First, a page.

Wednesday, August 30. 2006
Volume 3 of the Gushi Bian 古史辨 (ISBN 5550110350), which contains the famous articles by Gu Jiegang 顧頡剛 (1893-1980), also has a small article by Ma Heng 馬衡 (1881-1955), titled 漢熹平石經周易殘字跋, 'Annotations of the remnant characters in the Zhouyi Stone Classic from the Han dynasty Xiping period' (p. 70-73). The article deals with the variant characters that are found on a stone fragment of the Yijing text that was engraved in stone in 175 AD (not 180 BC as is said here; image from Gushi Bian 古史辨, vol. 3, p. 70/71, click to enlarge).
In his book Warp & Weft - In search of the I-Ching, William de Fancourt tells about the making of these Stone Classics (ISBN 1861630069, p. 100):
Stuart V. Aque quotes Zhou Yutong's commentary to Pi Xirui 皮錫瑞 (1850-1908) his Jingxue lishi 經學歷史 in his dissertation Pi Xirui and Jingxue lishi (p. 589, n. 108; see also p. 697-703):
One side of the fragment that Ma discusses contains parts of the texts of hexagram 37 to hexagram 54; the other side contains fragments of the Wenyan and Shuogua chapters of the Ten Wings. Even though it's a small fragment Ma recognizes quite some differences with the received text of the Yijing. I will not discuss all these differences (unless by popular demand), there is one variant character I would like to bring forward. In chapter four of the Shuogua there is the line '坤以藏之'. This line is also found on the stone fragment, but the character 坤 (the name of hexagram 2 in the standard edition of the Yijing) is replaced by . It is the same character that is found in the Mawangdui version of the Yijing: chuan 川.
When I read this my first reaction was "this is interesting!". But during my research of the origin, history and language of the Stone Classics, and the usage of this specific character, it turned out not to be so spectacular. Often the character 川 is translated as 'flow' (Shaughnessy), 'waterway' or something similar, but you might seriously doubt if this is a correct translation in the given context. Yes, 川 means 'stream' or 'flow', but on many stone tablets from the Han dynasty 川 is used as a substitute for 坤 (Wu Xinchu 吳新楚, "Zhouyi" yiwen jiaozheng 《周易》异文校证, ISBN 7218037194; p. 38). The Li Bian 隸辨, a dictionary of characters from Han stone tablets which was compiled by Gu Aiji 顧藹吉 in 1718, lists five of these cases (ISBN 7101041442; p. 38-39. See image on the left; click to enlarge. Picture from Dictionary of Chinese Character Variants). In the Dictionary of Chinese Character Variants 川 is listed under 坤. Tang dynasty scholar Lu Deming 陸德明 (556-627) says in his Zhouyi Shiwen 周易釋文 about 坤 (古史辨, vol. 3, p. 73):
(For the phrase 今字 meaning 'Lishu style of writing from the Han dynasty' see 漢語大詞典 1.1079-B).
But there is more. The variant characters of 川, namely 巛, 𡿦 and 𡿭, are also long known substitutes for 坤 (漢語大字典 2.1097). If you rotate these variant characters 90° CW they turn into the trigram Earth (see also Deng Qiubo 邓球柏, Boshu Zhouyi jiaoshi 帛书周易校释, ISBN 7543812975; p. 260). Well, maybe not the first one, but the other two do. The characters 𡿦 and 𡿭 could be two ways of writing the trigram. Because 巛 and 𡿦 are very similar it is easy to mix them up, and therefore I believe that hexagram 2 was never meant to be named 巛 with the meaning of 'stream', or 'flow', but instead 𡿦 was originally intended, as an alternative form of the trigrams that form the hexagram.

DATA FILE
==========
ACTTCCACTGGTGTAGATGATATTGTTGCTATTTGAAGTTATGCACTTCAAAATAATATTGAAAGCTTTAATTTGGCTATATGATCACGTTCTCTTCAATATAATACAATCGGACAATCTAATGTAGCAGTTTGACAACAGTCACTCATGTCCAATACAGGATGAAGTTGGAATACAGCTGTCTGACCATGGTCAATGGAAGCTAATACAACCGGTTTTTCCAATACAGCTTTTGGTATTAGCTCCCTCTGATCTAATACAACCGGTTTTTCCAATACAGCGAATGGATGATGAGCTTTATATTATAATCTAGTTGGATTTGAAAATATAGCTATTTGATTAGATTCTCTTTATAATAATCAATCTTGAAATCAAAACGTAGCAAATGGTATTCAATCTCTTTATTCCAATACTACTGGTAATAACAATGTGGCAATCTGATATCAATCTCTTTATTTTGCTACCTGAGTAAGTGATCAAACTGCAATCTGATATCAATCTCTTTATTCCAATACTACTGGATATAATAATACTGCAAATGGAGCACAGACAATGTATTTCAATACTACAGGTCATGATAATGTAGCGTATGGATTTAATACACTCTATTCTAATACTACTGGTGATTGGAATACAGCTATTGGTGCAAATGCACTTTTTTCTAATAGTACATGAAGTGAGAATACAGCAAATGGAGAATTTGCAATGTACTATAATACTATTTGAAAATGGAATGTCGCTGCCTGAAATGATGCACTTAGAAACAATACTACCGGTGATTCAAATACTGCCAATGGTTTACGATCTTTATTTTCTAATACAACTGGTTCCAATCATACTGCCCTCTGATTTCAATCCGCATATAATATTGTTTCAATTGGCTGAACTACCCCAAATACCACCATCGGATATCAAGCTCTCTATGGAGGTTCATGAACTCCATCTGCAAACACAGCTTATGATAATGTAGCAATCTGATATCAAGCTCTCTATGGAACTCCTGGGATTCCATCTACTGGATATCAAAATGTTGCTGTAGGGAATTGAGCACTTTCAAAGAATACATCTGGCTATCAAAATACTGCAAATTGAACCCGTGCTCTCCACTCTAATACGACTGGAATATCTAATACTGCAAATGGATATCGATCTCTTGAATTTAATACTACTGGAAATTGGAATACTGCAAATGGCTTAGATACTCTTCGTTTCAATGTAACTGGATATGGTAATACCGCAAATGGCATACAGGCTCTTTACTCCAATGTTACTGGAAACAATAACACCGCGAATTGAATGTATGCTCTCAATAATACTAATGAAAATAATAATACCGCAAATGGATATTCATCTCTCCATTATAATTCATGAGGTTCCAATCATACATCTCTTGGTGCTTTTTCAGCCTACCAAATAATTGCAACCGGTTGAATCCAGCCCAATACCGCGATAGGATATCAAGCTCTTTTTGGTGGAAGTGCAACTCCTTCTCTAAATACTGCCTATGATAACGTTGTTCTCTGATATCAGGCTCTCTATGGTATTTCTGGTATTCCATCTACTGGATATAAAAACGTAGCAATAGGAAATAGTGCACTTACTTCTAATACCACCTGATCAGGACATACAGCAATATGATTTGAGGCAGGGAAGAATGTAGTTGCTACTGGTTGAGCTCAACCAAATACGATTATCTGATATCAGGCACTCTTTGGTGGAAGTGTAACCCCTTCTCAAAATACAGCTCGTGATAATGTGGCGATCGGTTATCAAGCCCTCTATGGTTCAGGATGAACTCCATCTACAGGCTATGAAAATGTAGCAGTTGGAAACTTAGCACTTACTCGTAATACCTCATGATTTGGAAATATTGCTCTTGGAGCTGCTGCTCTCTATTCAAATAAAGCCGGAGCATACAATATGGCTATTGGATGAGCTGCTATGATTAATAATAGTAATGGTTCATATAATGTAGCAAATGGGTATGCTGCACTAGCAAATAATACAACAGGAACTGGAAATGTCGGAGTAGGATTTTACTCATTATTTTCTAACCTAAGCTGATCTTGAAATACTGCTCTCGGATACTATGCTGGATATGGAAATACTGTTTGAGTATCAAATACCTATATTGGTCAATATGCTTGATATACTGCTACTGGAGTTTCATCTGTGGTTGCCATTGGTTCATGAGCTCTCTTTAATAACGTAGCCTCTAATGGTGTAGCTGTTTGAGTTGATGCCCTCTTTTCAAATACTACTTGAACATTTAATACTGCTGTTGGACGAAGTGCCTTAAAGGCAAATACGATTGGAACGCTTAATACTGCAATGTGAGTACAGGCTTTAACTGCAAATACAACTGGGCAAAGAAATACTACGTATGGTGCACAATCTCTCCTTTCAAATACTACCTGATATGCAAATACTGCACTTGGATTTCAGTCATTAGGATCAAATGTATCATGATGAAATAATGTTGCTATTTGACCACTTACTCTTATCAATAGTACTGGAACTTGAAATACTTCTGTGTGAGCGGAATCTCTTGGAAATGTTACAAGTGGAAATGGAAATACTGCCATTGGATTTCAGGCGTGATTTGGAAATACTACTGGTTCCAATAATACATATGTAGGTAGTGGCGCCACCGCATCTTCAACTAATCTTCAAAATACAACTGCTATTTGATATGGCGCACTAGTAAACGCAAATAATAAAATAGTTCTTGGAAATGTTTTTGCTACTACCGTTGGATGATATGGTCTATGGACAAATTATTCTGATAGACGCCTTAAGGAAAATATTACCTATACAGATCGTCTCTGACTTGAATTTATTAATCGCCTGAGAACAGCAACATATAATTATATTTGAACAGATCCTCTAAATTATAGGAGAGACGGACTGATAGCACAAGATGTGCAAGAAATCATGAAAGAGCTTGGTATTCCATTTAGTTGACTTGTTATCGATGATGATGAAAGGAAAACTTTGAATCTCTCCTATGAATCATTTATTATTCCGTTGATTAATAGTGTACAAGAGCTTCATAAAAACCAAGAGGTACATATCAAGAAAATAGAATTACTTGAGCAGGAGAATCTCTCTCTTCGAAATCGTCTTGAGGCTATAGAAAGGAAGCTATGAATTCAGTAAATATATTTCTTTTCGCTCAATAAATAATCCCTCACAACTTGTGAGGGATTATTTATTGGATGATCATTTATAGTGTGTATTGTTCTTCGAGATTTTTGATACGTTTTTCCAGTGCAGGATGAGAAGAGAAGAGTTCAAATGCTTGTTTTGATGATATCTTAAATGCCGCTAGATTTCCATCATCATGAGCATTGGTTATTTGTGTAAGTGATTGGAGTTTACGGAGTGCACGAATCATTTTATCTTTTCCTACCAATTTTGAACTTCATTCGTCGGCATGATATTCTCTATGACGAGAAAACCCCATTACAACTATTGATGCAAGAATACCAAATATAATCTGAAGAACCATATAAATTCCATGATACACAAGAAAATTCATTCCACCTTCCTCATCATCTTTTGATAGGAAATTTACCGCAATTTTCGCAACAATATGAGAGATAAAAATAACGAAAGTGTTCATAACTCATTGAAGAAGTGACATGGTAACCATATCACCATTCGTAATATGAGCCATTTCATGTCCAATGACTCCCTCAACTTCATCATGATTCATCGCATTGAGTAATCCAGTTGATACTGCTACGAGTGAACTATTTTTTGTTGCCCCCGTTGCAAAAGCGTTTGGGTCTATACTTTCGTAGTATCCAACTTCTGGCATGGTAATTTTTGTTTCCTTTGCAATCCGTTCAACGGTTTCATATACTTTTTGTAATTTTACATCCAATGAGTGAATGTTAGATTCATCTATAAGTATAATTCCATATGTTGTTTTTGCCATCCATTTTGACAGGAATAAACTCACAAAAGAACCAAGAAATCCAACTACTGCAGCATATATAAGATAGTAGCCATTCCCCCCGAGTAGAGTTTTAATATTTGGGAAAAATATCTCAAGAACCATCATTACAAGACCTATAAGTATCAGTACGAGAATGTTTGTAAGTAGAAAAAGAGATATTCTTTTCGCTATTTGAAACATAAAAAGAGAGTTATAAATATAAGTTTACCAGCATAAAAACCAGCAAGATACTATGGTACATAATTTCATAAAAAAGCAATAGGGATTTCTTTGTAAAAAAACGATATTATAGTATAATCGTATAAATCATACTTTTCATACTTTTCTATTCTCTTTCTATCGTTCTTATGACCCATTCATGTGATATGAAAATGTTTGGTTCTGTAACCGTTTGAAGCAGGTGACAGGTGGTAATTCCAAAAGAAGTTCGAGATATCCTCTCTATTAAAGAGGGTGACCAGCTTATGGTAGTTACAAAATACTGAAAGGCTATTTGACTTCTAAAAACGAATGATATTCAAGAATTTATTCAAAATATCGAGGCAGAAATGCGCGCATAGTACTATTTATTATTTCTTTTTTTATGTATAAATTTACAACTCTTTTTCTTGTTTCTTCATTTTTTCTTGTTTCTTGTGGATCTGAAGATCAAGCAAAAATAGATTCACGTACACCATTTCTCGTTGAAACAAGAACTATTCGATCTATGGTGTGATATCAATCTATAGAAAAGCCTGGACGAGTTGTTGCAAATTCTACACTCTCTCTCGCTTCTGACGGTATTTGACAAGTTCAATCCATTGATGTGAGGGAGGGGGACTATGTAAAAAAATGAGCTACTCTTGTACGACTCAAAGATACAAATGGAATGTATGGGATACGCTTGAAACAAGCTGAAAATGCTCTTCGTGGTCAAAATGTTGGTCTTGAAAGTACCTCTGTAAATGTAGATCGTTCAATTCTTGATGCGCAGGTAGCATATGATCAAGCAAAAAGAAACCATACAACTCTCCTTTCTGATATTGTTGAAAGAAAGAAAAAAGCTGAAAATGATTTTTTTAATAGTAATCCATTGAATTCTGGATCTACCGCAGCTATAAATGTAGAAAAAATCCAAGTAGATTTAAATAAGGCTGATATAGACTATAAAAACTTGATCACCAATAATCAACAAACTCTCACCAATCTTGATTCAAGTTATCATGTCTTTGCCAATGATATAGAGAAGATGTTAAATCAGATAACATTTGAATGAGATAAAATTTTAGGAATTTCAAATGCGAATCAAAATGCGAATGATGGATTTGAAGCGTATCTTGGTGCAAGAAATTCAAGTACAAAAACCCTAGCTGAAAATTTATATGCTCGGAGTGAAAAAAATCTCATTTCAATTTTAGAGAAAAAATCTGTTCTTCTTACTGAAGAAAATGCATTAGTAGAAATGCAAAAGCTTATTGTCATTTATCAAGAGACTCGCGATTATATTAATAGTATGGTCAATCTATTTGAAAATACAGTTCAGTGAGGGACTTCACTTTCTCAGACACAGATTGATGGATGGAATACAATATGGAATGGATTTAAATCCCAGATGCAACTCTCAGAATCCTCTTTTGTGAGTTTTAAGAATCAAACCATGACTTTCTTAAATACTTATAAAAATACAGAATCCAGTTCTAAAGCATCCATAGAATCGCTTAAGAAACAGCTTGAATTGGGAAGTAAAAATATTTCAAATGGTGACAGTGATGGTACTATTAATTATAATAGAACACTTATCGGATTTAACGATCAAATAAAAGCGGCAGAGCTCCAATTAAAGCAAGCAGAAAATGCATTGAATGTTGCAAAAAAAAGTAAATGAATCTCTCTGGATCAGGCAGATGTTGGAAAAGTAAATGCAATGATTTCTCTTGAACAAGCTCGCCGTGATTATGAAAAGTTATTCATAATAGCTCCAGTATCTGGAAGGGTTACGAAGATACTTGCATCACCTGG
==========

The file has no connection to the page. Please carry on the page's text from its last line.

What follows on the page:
Summarizing: the character 川 and its variants 巛, 𡿦 and 𡿭 were during the Han dynasty (206 BC–AD 220) well-known substitutes for 坤. To me this indicates that hexagram 2 was not meant to be named 'stream', flow', or 'waterway' or similar names. For the meaning of the name of hexagram 2 we can only rely on the Shuogua, which says that Kun stands for 'earth' (chapter 11). Because the earliest appearance of the character 坤 is found in the Yijing, and all other instances of it in later books are references to the Yi, it is hard to find the original meaning without the aid of commentaries like the Ten Wings.
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Quote: "I will not discuss all these differences (unless by popular demand)..." I didn't know there were differences between the received text and the stone tablets; I thought they were the beginning of the 'canonised' version. So please count this as some popular demand!
On the left fragment the 川 character also appears (6th column from the right, 12th row from the bottom), but it is slightly different (the bent line is on the other side). Any ideas why this is? And i agree with Hilary...
Good observation Sander. The character you are referring to is 川 in the sentence 利涉大川 in the Judgment of hexagram 42. In this context it means 'stream' or 'river'. It seems the writer used two characters which almost look the same: 川 for river, and the other one with the right-pointing hooks for the trigram or hexagram Earth. It probably shows that the character with the right-pointing hooks was clearly a different character. It affirms my idea that this character was never meant to be translated as 'stream' or 'river'. I purchased the book 漢石經周易殘字集證, an interesting study of the Xiping Yijing stone fragments. I am summarizing the different characters that the author found in the fragments, I hope to publish them in my weblog in a few months.
Good articles ºÃÎÄÕÂ! My blog changed to : http://www.blog.163.com/shixiao_k/ http://blog.daqi.com/yikong http://easviod.blog.hexun.com/ please give more comments. Best wishes.